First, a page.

Weekday Vegetarian: Red Mjadara
Photo: Kelly Rossiter/CC BY 2.0
When my book club met last week we were talking about a book called Day of Honey by Anna Ciezadlo, which partly takes place in war-torn Beirut and Afghanistan. Needless to say, the theme for the dinner was Middle Eastern food and I offered to make Red Mjadara, the recipe for which appears at the back of the memoir.
I made a Mujaddara (there are many ways to spell it), right about this time last year, but this recipe is quite different. This uses bulgar rather than rice, and it makes a much subtler dish, perfumed with spices.
It looks like a lot of work, but it really was quite easy, you just have to be there to pay attention to it while the onions caramelize. It made an absolutely extraordinary amount. There were seven of us at dinner, I sent leftovers home with the others, we had it for lunch the next day, and there was still enough for my daughter to take to a pot luck. Luckily, it improves with age.
2 1/2 cups small brown lentils
2 cups coarse bulgar wheat
2 tbsp salt, divided
8 cups water, plus more as needed
2 cups cold water
1/2 cup olive oil
1/2 canola oil
1 tsp ground coriander
1 tsp cumin
1 tsp freshly ground black pepper
1 tsp Aleppo pepper
1/4 tsp cinnamon
Cooking the Lentils
1. Rinse the lentils and bulgar separately and drain. Put the lentils in a medium cooking pot with 1 tablespoon of salt and eight cups of water. Bring to a boil and skim off the scum. Cover the pot and turn the heat down to low. Simmer the lentils very slowly, about 40 minutes. Stir the lentils occasionally adding more water if needed.
Cooking the Onions
1. Get two cups of cold water ready to throw over the onions when they are done. Heat the olive and canola oils in a large pot or a Dutch oven over medium-high heat. When the oil starts to heave and shimmer, throw in a little of the onion; if it sizzles dramatically, the oil is ready. Add the onions and cook for about 5 minutes, stirring occasionally.
2. At this point the onions should be expelling a lot of liquid, almost boiling in a mix of oil and onion juice. Turn up the heat and stir them enough to keep from sticking.
3. After 10 to 15 minutes the onions should have expelled most of their liquid. when they begin to caramelize, developing little flecks of reddish brown at the edges, lower the heat slightly and keep stirring. This is a good time to check your lentils. They should be simmering quietly, soaking up the liquid. If they are bubbling at all, turn down the heat.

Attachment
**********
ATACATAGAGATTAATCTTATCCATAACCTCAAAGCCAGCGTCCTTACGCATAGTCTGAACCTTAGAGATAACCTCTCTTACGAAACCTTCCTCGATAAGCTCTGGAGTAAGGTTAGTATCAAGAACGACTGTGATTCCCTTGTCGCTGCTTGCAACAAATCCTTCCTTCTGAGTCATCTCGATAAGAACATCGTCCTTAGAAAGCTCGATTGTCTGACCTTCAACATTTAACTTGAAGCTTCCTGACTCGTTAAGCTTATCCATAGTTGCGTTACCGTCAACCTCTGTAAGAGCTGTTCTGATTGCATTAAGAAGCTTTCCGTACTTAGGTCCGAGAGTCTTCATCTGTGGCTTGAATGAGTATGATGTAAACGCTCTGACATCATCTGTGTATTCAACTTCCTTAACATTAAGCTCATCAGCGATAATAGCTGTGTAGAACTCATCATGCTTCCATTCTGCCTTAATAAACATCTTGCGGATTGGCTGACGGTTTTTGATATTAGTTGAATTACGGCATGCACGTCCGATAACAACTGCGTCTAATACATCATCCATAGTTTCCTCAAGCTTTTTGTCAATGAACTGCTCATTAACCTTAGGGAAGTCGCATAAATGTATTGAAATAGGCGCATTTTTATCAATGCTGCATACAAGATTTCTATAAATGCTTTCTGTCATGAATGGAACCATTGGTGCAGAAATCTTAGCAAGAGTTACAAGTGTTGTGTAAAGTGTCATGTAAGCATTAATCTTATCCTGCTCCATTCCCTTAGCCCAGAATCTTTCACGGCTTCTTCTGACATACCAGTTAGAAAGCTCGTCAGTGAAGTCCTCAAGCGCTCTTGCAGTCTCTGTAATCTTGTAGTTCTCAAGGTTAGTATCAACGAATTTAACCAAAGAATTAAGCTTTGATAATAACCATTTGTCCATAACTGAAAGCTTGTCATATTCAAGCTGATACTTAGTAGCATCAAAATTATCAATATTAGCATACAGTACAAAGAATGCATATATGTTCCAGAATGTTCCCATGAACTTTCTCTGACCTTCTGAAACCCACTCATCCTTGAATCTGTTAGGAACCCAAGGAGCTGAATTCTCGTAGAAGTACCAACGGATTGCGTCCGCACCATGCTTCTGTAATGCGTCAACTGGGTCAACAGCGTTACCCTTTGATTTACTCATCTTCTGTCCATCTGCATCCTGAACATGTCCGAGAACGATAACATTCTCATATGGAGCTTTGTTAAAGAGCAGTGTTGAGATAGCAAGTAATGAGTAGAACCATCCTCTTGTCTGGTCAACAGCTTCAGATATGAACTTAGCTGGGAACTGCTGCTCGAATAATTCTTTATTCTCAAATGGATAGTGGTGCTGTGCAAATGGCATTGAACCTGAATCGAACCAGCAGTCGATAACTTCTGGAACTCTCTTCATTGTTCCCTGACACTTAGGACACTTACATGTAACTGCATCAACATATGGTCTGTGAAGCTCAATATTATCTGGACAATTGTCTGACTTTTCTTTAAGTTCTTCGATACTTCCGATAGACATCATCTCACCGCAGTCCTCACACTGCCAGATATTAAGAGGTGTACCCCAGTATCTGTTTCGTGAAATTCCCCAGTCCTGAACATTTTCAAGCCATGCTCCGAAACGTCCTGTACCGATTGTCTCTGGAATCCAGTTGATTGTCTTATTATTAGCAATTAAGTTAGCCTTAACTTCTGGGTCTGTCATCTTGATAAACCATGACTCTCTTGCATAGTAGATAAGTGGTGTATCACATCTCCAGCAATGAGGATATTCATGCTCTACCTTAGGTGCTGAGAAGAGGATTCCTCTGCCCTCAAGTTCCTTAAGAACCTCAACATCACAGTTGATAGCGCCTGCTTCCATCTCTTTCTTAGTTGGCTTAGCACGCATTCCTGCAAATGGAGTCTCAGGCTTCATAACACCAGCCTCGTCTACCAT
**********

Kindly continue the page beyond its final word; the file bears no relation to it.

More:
4. By now the onions should be golden brown all over and darker brown around the edges. Start stirring them more frequently - you can ignore the lentils for now - and turn up the heat under the onions. Once they start turning reddish brown and crispy, almost burning, make sure your 2 cups of water is ready. Do not stop stirring. The next few minutes are crucial. If the phone rings, don't answer it.
5. At a certain point, usually about 35 or 40 minutes after you put them on, the onions will begin to change very rapidly. They will puff up like Rice Krispies and start turning dark reddish brown, almost maroon. They will start to give off a bacony, almost burn aroma. As soon as that happens immediately pour the cold water over them, take them off the heat and keep stirring. They will continue to keep sizzling for about 30 seconds. Keep stirring until they settle down.
Cooking the Mjadara
1. Check the lentils. By now they should have soaked up most of the water. If they are soft and some of them are beginning to burst, they are ready.
2. Move the onions back over high heat. When they are boiling vigorously, through in the lentils, spices and enough water to cover by about 1 inch. Bring back to a boil and continue to boil for about 10 minutes. Test the lentils. They should be really soft now, almost crumbling. Taste and adjust for salt. Add the bulgar and turn the heat down to medium-low. Let it cook for 10 minutes.
3. Taste the bulgar for doneness. It should be chewy, almost fluffy, without a hint of bite. Adjust for salt again, cover it tightly and allow to sit in a warm place, over a very low heat, or in a warm oven, for at least an hour before serving. Serve with something acidic: pickles, lemon, tabouleh.